You shouldn't change excise duties because of price changes in the underlying commodity By TomTheHand - Own work, CC BY-SA 3.0, https://commons.wikimedia.org/w/index.php?curid=4093492

Moody’s, the ratings agency, is telling India that cuts in oil excise duties aren’t a good idea – not unless spending gets chopped too. And that’s the political difficulty, isn’t it? Cutting taxes is popular, cutting spending isn’t.

It’s also true that cutting such duties just because oil is expensive at the moment isn’t a good idea either.

Rating agency Moody’s has sounded a note of caution that any reduction in excise duty on petrol and diesel would adversely affect fiscal deficit unless it is matched by a commensurate cut in expenditure.

That does sound pretty obvious, doesn’t it? If you take in less revenue but keep spending in the same manner then you’re going to end up with deficit problems, no?

According to government estimates, every rupee cut in excise duty on petrol and diesel will result in a revenue loss of about Rs 13,000 crore.

Even in a place and economy as large a India that’s real money.

Pressure has been mounting on the government to cut excise duty on petrol and diesel to bring down their prices which have gone up following a spike in crude prices in the international market.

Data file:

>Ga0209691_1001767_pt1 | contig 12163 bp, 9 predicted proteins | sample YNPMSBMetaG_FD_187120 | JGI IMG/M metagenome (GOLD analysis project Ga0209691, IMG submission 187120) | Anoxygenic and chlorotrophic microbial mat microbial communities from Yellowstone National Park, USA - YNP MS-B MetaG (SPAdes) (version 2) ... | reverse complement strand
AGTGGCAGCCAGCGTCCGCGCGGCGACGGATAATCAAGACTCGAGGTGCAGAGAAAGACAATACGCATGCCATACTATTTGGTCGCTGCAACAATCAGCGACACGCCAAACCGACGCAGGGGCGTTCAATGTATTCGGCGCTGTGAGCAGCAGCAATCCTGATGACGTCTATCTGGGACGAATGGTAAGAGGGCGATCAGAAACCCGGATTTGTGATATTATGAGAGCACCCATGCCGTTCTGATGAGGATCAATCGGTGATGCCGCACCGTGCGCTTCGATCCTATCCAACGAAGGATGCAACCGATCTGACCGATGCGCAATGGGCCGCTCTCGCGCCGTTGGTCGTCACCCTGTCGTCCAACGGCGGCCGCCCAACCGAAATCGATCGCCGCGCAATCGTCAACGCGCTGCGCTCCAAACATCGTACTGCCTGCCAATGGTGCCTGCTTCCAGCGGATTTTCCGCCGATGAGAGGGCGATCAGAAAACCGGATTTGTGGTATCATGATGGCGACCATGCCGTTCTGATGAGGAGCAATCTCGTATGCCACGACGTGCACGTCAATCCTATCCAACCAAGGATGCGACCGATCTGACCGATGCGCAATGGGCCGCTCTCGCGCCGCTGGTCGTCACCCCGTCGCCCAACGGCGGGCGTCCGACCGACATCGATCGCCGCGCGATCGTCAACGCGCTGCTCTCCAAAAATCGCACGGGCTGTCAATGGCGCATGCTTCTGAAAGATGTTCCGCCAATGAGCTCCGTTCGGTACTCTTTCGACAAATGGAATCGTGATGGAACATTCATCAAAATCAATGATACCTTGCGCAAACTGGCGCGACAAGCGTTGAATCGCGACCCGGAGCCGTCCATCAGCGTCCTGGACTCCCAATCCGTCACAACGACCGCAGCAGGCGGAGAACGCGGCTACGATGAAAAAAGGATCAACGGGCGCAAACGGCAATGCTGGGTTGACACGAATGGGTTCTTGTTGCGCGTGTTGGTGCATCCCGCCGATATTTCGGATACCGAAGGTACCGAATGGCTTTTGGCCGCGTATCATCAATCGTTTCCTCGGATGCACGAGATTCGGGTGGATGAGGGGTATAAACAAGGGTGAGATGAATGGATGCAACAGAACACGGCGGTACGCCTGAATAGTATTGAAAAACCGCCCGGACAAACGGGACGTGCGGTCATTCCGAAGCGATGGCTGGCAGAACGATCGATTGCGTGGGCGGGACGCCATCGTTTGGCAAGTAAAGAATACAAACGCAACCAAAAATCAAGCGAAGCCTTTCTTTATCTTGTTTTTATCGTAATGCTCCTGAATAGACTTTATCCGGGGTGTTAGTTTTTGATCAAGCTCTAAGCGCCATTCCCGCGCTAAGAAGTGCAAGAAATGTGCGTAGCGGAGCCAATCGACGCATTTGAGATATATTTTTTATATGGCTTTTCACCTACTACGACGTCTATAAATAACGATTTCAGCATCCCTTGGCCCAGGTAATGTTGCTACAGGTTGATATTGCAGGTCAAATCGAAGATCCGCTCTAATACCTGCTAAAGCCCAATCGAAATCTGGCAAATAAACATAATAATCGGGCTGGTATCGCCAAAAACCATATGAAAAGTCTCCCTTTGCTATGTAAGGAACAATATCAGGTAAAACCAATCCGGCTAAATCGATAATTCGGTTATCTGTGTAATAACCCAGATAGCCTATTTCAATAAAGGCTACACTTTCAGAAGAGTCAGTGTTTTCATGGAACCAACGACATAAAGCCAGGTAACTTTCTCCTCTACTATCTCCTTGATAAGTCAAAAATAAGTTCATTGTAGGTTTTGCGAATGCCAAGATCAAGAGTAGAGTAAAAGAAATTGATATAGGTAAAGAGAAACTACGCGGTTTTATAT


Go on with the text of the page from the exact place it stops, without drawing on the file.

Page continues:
But there is indeed that political pressure and there’s speculation that they might give in.

However, they shouldn’t, and not because of the deficit question. Rather, people really need to use petrol and diesel – at least, anyone who uses it at all pretty much must keep using them. That’s why they’re great things to tax.

As we all know taxing something raises the price, meaning that fewer people use or buy it. How much this is so is the elasticity of that thing. Inelastic means that price and usage changes little with respect to price, elastic a lot. Such changes in use are distortions from the free market ideal created by the taxation. We’d prefer to have less distortion in the economy than more, while we’d also like to have our tax revenue. Thus we should tax things that are inelastic. And, usefully, if demand is inelastic then we can get lots of tax with few distortions precisely because people don’t change their usage much in response to price changes.

Oil and diesel are inelastic by our usual measures – thus we can and should tax them highly. Precisely because people must use the stuff we get lots of revenue with few distortions.

None of this is changed by the manner in which the international oil price has risen in recent months. Nor by how it is falling back in recent weeks.

We can and should tax oil products highly because people must use them.